I don’t care about the Zimmerman verdict

 

            I don’t care about the Zimmerman verdict. Don’t get me wrong. I care about Trayvon’s family and the tragic loss they have endured. I care about the way in which some in our society dragged the name and life of a teenager whose life had yet to begin through the mud. I care about the way we in America are such cowards on having a genuine conversation about race but quick to tear each other down when any incident with racial overtones occurs in America. I care about how we use social media to only have conversations with those who agree with us and boost our egos. Other than that, I don’t care about the Zimmerman verdict. What I care about is the fact that too often in Black America, we demonstrate that we don’t care for our own lives and then get upset when others do the same.

            Throughout this trial, I’ve found myself frustrated that we are not as vigilant at ending black on black violence as we are when we are attacked by other races. Don’t get me wrong. I know there many organizations, religious institutions, and community centers that work tirelessly to end violence in our community. I am a member of several of them. The problem is that we don’t come out en masse to demand change and show that we love and value one another. Do we? Not since the Million Man March have I seen national public declarations of black love. I find myself wondering how many black people killed each other today in Chicago and their stories will not even make the news? It is safe to say that America thinks we hate each other too. Do we?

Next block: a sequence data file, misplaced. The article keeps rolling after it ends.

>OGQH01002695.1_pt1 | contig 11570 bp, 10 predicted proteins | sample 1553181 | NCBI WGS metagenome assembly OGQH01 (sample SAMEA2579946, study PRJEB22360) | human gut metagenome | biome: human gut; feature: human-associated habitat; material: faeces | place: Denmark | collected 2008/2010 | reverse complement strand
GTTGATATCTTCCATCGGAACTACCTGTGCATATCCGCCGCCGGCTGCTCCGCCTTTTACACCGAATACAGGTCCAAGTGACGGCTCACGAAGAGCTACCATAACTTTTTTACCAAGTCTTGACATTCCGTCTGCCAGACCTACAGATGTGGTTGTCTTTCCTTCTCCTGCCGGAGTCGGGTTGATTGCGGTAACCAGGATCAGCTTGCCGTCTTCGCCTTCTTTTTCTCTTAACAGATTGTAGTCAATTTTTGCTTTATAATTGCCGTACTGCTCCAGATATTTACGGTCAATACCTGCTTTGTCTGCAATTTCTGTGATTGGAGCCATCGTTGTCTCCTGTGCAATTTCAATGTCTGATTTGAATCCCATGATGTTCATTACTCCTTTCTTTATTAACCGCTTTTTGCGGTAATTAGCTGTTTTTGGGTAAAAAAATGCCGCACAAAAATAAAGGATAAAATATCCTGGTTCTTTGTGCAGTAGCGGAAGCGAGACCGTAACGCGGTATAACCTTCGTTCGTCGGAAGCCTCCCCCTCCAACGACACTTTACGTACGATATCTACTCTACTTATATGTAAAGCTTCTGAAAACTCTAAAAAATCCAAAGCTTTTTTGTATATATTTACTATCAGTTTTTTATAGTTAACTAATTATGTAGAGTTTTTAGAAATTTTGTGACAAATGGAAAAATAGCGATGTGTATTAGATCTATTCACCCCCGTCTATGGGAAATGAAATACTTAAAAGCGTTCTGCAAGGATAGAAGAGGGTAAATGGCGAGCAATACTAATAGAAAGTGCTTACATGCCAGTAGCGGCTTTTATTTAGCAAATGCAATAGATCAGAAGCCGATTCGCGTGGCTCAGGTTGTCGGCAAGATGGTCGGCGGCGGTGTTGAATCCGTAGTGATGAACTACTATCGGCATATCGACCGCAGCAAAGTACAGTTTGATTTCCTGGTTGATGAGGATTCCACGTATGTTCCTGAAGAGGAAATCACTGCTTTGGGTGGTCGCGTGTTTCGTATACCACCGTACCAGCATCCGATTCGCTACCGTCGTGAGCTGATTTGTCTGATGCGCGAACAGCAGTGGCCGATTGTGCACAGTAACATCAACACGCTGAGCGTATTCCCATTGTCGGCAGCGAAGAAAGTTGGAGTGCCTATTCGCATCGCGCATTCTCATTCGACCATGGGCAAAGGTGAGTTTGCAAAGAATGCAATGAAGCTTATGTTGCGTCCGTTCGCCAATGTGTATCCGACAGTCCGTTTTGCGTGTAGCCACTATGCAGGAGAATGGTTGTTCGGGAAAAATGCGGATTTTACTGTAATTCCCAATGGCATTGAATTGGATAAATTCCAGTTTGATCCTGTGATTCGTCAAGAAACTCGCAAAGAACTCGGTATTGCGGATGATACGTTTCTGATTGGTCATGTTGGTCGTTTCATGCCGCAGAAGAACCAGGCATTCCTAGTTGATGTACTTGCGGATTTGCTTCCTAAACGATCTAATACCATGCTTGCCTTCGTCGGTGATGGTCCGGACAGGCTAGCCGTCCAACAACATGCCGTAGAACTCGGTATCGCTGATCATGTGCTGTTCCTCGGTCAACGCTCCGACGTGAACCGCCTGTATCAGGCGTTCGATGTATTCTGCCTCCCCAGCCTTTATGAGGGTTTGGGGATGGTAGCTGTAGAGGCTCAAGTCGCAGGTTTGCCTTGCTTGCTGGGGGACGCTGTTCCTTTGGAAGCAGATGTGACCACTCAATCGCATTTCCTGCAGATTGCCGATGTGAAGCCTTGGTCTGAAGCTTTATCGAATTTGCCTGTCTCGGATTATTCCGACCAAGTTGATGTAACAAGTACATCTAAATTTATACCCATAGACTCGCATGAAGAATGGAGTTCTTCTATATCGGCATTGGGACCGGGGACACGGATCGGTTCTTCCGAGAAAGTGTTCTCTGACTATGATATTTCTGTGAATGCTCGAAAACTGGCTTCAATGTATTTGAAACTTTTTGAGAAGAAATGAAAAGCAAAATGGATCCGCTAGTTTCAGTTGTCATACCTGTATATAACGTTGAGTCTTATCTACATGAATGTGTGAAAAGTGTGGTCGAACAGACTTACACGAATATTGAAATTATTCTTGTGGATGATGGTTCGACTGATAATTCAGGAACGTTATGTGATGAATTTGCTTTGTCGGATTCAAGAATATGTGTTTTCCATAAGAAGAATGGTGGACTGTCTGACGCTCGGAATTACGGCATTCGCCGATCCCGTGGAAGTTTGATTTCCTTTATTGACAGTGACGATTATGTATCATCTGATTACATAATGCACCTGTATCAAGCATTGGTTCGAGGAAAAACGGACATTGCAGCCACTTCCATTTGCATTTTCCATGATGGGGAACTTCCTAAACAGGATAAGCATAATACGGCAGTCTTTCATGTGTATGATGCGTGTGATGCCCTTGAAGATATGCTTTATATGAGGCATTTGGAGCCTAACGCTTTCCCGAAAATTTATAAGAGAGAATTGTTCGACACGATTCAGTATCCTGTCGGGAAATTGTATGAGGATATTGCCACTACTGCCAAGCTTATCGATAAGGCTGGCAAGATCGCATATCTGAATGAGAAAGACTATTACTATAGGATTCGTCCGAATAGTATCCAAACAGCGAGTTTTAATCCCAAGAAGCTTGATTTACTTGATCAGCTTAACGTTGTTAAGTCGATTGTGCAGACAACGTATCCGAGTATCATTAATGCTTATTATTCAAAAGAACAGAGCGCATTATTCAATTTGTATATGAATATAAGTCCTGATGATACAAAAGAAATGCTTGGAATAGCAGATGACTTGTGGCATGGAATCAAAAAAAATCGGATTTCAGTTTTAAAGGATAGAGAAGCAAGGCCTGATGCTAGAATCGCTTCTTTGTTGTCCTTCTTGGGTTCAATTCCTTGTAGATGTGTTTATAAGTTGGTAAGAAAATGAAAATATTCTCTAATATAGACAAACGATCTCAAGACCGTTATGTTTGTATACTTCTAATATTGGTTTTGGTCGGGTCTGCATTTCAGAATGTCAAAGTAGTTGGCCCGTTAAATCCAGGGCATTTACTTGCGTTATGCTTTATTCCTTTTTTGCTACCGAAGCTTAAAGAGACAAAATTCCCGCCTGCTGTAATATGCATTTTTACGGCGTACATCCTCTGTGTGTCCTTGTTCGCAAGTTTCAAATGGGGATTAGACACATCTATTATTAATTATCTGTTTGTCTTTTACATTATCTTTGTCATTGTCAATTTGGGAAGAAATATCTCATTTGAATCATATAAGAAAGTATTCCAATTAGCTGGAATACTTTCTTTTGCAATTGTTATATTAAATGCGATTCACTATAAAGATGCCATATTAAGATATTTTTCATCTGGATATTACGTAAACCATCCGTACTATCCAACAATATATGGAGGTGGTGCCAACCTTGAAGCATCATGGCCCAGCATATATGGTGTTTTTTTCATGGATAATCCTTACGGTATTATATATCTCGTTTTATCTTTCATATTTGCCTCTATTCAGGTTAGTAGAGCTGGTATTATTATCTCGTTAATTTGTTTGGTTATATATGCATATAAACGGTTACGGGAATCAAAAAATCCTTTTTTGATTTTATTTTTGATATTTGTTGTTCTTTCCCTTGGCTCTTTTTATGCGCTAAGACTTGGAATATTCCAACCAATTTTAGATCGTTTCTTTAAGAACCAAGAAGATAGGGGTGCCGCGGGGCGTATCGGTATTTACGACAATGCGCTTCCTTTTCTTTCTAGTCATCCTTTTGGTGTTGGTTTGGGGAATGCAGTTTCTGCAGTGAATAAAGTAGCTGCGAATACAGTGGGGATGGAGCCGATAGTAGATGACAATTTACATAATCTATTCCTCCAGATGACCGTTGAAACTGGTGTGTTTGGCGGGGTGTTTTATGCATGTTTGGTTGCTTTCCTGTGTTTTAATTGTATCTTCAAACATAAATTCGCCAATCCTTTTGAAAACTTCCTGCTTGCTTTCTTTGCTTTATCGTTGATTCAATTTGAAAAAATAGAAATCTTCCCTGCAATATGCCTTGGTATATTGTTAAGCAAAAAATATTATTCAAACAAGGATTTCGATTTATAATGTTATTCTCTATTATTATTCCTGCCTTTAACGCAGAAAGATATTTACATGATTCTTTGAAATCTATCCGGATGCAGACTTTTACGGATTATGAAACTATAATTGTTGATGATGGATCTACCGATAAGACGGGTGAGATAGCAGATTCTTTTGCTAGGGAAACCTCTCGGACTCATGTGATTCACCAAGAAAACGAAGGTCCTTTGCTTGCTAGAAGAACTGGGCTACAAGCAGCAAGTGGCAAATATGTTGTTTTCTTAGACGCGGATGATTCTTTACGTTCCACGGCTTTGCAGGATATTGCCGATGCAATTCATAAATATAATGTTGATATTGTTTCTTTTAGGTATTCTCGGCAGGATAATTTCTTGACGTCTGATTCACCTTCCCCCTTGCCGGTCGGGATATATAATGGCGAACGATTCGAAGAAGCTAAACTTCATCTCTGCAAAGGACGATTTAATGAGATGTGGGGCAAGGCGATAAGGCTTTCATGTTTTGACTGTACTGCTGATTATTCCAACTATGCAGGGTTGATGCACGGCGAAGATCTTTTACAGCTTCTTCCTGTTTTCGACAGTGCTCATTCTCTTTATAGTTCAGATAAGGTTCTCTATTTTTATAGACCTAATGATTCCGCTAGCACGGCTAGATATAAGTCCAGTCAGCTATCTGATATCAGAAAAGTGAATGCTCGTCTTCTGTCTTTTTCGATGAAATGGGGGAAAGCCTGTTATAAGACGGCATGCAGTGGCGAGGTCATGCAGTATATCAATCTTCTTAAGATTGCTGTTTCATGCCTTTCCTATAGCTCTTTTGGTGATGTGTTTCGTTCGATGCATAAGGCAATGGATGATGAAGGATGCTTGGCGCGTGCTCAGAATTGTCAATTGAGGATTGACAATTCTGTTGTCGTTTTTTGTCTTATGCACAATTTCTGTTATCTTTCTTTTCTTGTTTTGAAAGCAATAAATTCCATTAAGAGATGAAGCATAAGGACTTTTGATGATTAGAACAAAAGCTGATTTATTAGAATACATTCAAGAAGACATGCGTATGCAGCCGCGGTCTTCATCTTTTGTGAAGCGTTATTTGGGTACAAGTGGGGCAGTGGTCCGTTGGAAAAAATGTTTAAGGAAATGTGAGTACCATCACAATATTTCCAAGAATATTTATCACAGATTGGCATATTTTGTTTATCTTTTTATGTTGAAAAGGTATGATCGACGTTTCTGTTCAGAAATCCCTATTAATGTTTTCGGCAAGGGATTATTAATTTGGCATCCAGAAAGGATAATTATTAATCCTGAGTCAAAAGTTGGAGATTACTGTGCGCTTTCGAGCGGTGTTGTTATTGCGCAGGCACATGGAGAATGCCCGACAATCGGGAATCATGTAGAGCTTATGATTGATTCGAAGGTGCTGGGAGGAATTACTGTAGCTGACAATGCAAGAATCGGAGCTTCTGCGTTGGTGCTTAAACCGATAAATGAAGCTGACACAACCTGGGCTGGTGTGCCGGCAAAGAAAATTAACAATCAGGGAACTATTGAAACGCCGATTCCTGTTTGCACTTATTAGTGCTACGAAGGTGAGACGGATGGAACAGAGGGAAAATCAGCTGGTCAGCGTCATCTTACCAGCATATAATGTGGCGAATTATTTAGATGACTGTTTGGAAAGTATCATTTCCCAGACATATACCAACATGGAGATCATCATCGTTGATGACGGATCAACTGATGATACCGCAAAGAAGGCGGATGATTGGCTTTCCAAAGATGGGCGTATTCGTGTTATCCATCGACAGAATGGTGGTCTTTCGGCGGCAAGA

When I wake up tomorrow and turn on the TV or the radio, I am going to see and hear the same misogynistic music and images perpetrated by black people. People can talk about the record labels all they want, but WE write the lyrics. WE star in the videos. WE celebrate murder, buffoonery, rape, child abuse, lewd sex, drug abuse, and more. Furthermore, we never hold members of our own community accountable for their words or actions. In reality, we’re quick to give out ghetto passes for anyone who demonstrates a certain level of ignorance or hood attributes like calling Bill Clinton the first black President because he grew up poor and had a single mother.

            So in the same way I didn’t celebrate when OJ Simpson was acquitted (the first time), I’m not going to lose any sleep over George Zimmerman. Whether he was acquitted or not, I know that I could still be the next Trayvon, Danroy, or Amadou tomorrow. I know that should I be so unlucky, some in this country will tear into my past and find some way to argue that I deserved to die for driving my own car, walking in my own neighborhood, or reaching for my wallet. As far as I can see, there will be more Zimmerman trials. I am just going to continue to do my best to help build on creating a bigger black culture of self-respect so that the next time this happens, others will see more of our humanity and develop some real empathy. I believe wholeheartedly that if we show the world how much we value our own lives as Black Americans, others will think twice about shooting us down like animals. Time to get back to work.

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